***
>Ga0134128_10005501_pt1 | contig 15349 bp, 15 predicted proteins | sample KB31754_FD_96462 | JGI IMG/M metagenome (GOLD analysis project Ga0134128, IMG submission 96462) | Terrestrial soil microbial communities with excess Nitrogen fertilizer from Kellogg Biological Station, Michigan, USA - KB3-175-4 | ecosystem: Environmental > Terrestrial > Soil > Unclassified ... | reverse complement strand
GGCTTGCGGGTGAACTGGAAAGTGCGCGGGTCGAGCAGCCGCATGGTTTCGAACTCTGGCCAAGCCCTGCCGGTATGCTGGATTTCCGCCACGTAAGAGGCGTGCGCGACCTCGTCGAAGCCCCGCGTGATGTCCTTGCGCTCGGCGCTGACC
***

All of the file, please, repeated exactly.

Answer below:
>Ga0134128_10005501_pt1 | contig 15349 bp, 15 predicted proteins | sample KB31754_FD_96462 | JGI IMG/M metagenome (GOLD analysis project Ga0134128, IMG submission 96462) | Terrestrial soil microbial communities with excess Nitrogen fertilizer from Kellogg Biological Station, Michigan, USA - KB3-175-4 | ecosystem: Environmental > Terrestrial > Soil > Unclassified ... | reverse complement strand
GGCTTGCGGGTGAACTGGAAAGTGCGCGGGTCGAGCAGCCGCATGGTTTCGAACTCTGGCCAAGCCCTGCCGGTATGCTGGATTTCCGCCACGTAAGAGGCGTGCGCGACCTCGTCGAAGCCCCGCGTGATGTCCTTGCGCTCGGCGCTGACC